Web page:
Background: Road Traffic Accidents (RTAs) are a major cause of morbidity and mortality in Kenya. Victims may suffer multiple injuries including maxillofacial injuries. In most developing countries RTAs are the leading cause of maxillofacial injuries. In an attempt to reduce RTAs, the government of Kenya has enacted a legislation requiring mandatory fitting of speed governors and safety belts by passenger service vehicles.
Objective: To describe the characteristics and pattern of maxillofacial and associated injuries sustained in road traffic accidents.
Design: A cross-sectional study.
Setting: Kenyatta National Hospital (KNH).
Subjects: All patients involved in RTAs brought to casualty and the dental department of KNH as well as accident victims admitted to the KNH mortuary over a four- month period from September 2004 to December 2004.
Results: Four hundred and thirteen (85.7%) had non-fatal injuries whereas 69 (14.3%) had sustained fatal injuries. Males in the 21-30-year age group were the most affected. Most accidents occurred during weekends with pedestrians being the leading casualties in 59.5% and 71.4% of non-fatal and fatal cases respectively. Most accidents were caused by passenger service vehicles (matatus) which were responsible for 62% and 40.6% of non-fatal and fatal injuries respectively. Non-use of safety belts was reported in 56.6% of the cases who suffered non-fatal injuries. In the non-fatal category 89.6% of the casualties had soft tissue injuries (STIs) involving the craniofacial region with facial cuts being the majority (69.2%). Two hundred and seventy three (66.1%) incidents of other STIs than those of the head region were noted, the lower limbs accounting for 45.4% of these. Only 5.1% of the casualties with non-fatal injuries had fractures involving the maxillofacial skeleton. Skeletal injuries other than those involving the maxillofacial region were found in 142 (34.1%) incidents. In the fatal category head injury alone was the leading cause of death accounting for 37.7% of the cases followed by head and chest injuries combined which were responsible for 13% of the cases.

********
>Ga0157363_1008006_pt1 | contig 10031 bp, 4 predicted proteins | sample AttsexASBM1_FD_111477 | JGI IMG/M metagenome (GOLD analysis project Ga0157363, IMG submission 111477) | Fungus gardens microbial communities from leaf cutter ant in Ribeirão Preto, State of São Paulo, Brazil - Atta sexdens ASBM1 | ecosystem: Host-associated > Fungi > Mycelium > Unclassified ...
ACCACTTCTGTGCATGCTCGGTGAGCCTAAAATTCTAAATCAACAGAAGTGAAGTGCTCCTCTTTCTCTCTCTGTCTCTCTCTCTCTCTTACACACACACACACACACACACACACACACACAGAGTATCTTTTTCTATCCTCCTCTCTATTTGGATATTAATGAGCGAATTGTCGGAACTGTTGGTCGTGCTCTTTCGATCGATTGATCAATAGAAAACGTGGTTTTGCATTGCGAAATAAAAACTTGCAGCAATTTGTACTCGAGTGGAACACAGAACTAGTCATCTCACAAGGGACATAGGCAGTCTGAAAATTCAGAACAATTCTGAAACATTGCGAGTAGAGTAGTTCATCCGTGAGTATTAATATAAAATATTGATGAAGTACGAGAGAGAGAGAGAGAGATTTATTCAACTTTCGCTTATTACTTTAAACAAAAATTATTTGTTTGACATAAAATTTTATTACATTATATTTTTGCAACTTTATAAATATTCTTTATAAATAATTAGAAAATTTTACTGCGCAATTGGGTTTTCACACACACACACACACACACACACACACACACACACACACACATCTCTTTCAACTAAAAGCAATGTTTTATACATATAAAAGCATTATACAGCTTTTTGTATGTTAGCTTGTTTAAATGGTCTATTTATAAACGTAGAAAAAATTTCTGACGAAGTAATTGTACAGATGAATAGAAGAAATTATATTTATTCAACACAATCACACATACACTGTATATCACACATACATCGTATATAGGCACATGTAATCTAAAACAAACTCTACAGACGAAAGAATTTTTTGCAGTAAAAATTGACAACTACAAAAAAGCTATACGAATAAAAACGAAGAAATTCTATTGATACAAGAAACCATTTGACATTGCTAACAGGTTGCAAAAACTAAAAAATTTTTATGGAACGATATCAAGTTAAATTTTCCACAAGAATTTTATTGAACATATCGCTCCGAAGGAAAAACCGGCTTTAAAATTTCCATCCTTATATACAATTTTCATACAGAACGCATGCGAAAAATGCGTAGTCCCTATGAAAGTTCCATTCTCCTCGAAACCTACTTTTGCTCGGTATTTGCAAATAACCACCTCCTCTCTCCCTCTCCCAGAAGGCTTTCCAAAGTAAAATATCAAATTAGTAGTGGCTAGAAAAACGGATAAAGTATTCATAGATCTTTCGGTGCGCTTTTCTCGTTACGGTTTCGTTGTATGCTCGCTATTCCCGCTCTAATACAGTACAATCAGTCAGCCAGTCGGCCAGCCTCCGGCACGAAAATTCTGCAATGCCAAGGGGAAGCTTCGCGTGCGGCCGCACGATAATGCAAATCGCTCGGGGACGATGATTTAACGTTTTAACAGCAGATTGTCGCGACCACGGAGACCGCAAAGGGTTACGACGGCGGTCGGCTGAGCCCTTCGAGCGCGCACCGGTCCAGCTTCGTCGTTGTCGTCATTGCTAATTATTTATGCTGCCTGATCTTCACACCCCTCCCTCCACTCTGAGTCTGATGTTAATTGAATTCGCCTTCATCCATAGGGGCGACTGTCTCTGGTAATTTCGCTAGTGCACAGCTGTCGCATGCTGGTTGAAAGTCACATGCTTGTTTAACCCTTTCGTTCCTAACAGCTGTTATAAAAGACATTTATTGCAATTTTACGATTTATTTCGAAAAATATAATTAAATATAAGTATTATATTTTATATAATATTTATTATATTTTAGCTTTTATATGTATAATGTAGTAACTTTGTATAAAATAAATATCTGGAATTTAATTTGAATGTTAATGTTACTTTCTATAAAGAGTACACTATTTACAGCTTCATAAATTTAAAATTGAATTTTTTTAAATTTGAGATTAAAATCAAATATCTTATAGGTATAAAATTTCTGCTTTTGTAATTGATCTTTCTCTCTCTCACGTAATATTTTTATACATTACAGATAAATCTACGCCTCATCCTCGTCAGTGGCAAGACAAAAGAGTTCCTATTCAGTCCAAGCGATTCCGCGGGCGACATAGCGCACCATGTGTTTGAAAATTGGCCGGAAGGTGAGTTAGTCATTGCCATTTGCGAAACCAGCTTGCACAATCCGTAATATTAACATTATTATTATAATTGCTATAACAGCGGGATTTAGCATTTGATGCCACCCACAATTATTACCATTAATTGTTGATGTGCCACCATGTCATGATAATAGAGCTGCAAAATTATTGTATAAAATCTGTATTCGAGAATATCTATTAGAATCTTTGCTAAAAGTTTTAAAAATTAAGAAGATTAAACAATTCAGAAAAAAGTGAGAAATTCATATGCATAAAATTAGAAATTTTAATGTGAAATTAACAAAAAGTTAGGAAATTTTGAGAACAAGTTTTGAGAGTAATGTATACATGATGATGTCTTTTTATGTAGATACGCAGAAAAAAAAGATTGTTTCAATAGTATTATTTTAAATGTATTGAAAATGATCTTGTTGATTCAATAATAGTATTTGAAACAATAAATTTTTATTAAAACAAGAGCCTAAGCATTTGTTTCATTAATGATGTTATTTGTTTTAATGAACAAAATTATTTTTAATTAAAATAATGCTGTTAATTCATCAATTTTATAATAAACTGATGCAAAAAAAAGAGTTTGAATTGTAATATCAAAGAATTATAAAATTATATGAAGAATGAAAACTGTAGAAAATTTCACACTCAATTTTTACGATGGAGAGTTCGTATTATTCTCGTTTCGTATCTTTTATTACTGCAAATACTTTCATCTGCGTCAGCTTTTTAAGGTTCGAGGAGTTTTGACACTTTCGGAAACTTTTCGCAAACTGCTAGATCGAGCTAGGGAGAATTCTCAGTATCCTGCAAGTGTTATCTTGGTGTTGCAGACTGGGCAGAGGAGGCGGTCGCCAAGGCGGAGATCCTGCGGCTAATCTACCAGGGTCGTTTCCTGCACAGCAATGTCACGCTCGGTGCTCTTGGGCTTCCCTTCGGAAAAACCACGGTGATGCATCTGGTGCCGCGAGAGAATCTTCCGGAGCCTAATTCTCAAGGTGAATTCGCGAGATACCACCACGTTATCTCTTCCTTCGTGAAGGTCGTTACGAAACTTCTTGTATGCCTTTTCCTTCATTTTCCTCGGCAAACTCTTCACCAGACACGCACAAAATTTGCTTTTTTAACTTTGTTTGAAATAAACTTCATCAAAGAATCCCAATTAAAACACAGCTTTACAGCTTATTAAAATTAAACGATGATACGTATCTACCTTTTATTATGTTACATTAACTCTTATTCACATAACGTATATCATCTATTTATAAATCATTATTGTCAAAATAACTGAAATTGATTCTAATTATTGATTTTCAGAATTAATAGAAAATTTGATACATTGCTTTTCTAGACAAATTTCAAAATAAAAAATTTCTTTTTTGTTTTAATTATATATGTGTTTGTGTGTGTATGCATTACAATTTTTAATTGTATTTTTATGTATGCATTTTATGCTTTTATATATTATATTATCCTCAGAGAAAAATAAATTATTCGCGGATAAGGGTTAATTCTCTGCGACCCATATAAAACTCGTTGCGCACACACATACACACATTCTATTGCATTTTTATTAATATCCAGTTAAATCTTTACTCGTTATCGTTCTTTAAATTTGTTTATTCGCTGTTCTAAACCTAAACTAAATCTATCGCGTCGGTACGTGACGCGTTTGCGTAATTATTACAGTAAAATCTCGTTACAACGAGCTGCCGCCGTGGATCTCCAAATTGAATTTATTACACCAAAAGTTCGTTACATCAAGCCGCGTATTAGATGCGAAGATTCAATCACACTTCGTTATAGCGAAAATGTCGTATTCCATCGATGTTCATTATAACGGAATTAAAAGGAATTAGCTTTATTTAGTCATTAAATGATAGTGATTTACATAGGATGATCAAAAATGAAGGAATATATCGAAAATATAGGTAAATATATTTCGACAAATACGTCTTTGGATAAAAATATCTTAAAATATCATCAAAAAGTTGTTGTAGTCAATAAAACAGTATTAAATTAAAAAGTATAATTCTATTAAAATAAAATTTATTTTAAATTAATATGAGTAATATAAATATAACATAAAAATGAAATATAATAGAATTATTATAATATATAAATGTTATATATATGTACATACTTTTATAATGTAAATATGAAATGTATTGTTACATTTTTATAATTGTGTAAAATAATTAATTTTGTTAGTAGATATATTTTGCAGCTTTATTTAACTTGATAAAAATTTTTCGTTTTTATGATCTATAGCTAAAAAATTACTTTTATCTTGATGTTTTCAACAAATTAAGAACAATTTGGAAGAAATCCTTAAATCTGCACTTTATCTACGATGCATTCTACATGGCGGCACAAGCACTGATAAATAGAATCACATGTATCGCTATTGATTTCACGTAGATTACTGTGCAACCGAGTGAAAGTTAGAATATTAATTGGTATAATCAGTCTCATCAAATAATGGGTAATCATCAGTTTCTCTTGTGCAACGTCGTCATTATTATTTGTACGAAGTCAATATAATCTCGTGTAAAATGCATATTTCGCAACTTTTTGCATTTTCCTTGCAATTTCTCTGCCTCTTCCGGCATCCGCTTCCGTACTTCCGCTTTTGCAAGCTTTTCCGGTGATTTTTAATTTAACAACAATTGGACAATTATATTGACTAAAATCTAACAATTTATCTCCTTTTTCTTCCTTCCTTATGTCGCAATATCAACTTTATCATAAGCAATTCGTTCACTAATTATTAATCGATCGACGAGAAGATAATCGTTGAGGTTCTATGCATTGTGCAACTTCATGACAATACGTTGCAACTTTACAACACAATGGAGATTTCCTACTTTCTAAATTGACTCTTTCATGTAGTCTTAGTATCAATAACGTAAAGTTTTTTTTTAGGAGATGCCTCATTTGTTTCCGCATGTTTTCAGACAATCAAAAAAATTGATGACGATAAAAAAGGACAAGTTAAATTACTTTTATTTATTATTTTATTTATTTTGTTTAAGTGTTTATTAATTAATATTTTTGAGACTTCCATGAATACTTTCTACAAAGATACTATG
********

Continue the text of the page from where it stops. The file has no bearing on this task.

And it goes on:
Conclusion: Injuries to the maxillofacial skeleton appear to be uncommon in this series. Pedestrians in their third decade of life are most affected with passenger service vehicles being responsible in the majority of the cases.
Recommendations: Interventional programmes targeting pedestrians and those in the third and fourth decades of life should be enacted.